Proofreading tips: Four quick ways to proofread a document
We’ve all experienced a deadline that’s crept up on us – whether for work, university or something more personal. It’s not ideal, but it happens! In these scenarios, it’s easy to think: “I don’t have time to proofread – I’ll just print/send it as it is.”
However, there are some quick ways you can improve the accuracy and consistency of a document. This article provides four top tips to help you with this in Microsoft Word.
#1 Change the Proofing settings
It may surprise you to know that Word’s inbuilt Spelling & Grammar checker (shortcut F7) can be customised to check for particular grammatical and stylistic aspects. In many versions of Word, you will find this under File > Options > Proofing > Settings (next to Writing Style).
If you have Writing Style set to Grammar & Style, then Word’s Spelling & Grammar checker will follow the rules you have selected when checking your document.
As you can see in the picture below, there are a variety of options you can toggle on/off.
For example, if you need to use serial (Oxford) commas in your document, you can change ‘Comma required before last list item’ to ‘always’. Pressing F7 will then include this check alongside the standard spelling and grammatical checks.
#2 Search for common mistakes
Word’s Find and Replace tools are very powerful and can be useful in quickly checking for specific issues.
For instance, one speedy way to tidy up the formatting of a document is to search for any erroneous double spaces: simply bring up the Find utility (Ctrl + F), press your space bar twice and then use the arrow buttons to navigate between the findings, which you can then delete/modify as necessary.
If you are confident that you would like to get rid of all double spaces without checking them individually, bring up the Replace utility (Ctrl + H) and enter a double space in the ‘Find what’ field and a single space in the ‘Replace with’ field. Then press Replace All to make the change throughout your document.
Depending on the context and content of your document, you could also search for common misspellings of key terms. Many management documents have been tainted by the typo ‘mange’, and texts discussing public spaces can take quite a different tone when they instead refer to ‘pubic spaces’!
#3 Use macros
While it may seem counter-intuitive to create a macro when you’re short of time, they are essential for repeating menial tasks very quickly.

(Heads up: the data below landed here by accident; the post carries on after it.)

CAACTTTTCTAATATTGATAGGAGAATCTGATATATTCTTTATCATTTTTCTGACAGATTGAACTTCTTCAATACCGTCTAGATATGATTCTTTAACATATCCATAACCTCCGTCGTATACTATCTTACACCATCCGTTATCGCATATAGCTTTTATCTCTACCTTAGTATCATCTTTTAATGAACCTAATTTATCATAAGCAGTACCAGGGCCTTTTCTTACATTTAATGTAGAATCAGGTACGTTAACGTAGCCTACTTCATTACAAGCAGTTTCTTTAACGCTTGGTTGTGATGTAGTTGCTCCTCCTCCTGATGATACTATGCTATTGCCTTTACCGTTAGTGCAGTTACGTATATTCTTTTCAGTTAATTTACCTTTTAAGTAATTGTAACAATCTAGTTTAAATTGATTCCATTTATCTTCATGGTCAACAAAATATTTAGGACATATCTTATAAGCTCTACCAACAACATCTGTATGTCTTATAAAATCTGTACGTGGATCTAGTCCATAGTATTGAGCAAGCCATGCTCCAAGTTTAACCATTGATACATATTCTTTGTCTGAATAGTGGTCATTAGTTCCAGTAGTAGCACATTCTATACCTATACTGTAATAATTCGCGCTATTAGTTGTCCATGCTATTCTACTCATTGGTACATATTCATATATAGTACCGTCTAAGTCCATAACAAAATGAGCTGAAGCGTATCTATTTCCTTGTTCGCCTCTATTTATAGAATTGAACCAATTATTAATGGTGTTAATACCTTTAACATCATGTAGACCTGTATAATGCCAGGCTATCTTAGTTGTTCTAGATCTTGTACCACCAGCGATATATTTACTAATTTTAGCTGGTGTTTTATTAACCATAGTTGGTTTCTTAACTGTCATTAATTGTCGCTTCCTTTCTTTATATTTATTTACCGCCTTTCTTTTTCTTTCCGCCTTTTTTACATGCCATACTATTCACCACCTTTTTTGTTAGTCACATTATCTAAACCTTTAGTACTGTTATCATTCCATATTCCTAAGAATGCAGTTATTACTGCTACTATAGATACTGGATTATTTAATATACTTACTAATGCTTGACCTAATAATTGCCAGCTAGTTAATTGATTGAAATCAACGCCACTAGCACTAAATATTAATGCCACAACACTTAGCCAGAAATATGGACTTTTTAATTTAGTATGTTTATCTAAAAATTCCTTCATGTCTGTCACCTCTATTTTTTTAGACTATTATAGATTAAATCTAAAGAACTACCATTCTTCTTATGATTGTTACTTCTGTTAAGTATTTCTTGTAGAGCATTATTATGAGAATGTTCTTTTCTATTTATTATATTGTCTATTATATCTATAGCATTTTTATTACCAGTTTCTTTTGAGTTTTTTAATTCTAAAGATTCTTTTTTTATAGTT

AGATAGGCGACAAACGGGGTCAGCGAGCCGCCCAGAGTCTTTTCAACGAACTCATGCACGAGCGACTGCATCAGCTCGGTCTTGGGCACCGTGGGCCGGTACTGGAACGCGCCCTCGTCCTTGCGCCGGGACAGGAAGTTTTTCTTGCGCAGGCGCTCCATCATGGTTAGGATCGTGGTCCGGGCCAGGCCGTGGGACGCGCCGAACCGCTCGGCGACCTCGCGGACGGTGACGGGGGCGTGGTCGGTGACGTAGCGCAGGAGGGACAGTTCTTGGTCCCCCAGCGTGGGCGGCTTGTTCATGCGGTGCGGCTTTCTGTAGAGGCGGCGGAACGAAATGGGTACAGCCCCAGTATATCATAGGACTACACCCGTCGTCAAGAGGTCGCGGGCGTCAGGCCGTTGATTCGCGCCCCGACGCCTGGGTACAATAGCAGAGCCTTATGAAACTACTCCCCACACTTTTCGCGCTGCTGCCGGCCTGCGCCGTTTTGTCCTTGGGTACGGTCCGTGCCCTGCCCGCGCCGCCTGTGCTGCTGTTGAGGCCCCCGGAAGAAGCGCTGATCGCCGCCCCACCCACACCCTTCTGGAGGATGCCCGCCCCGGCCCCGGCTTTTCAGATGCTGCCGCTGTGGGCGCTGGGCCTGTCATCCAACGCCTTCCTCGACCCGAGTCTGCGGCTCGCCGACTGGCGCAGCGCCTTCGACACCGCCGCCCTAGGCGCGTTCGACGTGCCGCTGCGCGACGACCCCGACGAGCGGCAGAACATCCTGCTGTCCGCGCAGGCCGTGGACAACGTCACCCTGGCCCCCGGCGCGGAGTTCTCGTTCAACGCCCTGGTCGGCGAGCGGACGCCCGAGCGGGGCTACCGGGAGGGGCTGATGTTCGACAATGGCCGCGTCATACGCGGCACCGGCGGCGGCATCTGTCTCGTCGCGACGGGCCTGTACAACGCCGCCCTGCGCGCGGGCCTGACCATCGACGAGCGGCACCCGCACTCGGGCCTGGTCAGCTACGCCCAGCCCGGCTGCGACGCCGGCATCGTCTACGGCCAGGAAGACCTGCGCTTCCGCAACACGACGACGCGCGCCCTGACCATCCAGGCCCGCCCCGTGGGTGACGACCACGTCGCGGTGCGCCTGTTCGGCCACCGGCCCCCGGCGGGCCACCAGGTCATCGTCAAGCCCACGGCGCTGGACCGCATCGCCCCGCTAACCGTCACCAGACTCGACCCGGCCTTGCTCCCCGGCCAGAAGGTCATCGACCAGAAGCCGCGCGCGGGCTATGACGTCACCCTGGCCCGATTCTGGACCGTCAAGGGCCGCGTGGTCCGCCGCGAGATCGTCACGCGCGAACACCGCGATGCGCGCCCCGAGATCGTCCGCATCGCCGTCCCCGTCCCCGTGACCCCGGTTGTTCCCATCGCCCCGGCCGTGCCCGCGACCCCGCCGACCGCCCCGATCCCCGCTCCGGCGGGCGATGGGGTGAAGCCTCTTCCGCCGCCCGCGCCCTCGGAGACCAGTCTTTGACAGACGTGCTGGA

For example, say your style guide says you should use a singular ‘s’ in the words ‘focusing’ and ‘focused’. While you could use the Replace tool discussed above, you may wish to save this process as a macro if it’s something you’ll need to change across multiple documents.
To do this, press View > Macros (arrow underneath) > Record Macro. Give your macro a name (no spaces) and then perform the actions you want the macro to do. In this case, search for ‘focuss’ and replace all with ‘focus’. Then go to View > Macros (arrow underneath) > Stop Recording. You can view and run your macros at any time. For extra efficiency, you can set up custom tabs and ribbons within Word featuring your most used macros, or you can even assign keyboard shortcuts to your favourites.
#4 Learn keyboard shortcuts
As you’ve probably noticed above, using keyboard shortcuts is a sure-fire way to save time in Word. Some of the most useful ones when proofreading in Word on Windows are:
- Ctrl+ A = select the whole document
- Ctrl + Home = go to the start of the document
- Ctrl + End = go to the end of the document
- F7 = run the Spelling & Grammar checker
- Ctrl + F = find
- Ctrl + H = replace
- Shift + F3 = toggle capitalisation
- F4 = repeat your most recent action
You can also hold down left Alt and then press the relevant displayed button to navigate the top menus of Word. And don’t forget Ctrl + S to save often!
While the above tips are no substitute for proofreading a document fully (or hiring a proofreading company such as Full Proof to do it for you), they can be used to improve your document either before full proofreading or when you are short of time. If you have any other time-saving tips, please post them in the comments below.
Samantha O’Hara is a freelance editor and copywriter who has worked with Full Proof since 2011. From her home in Derbyshire, which she shares with her husband and two cats, she works mainly with academics and businesses.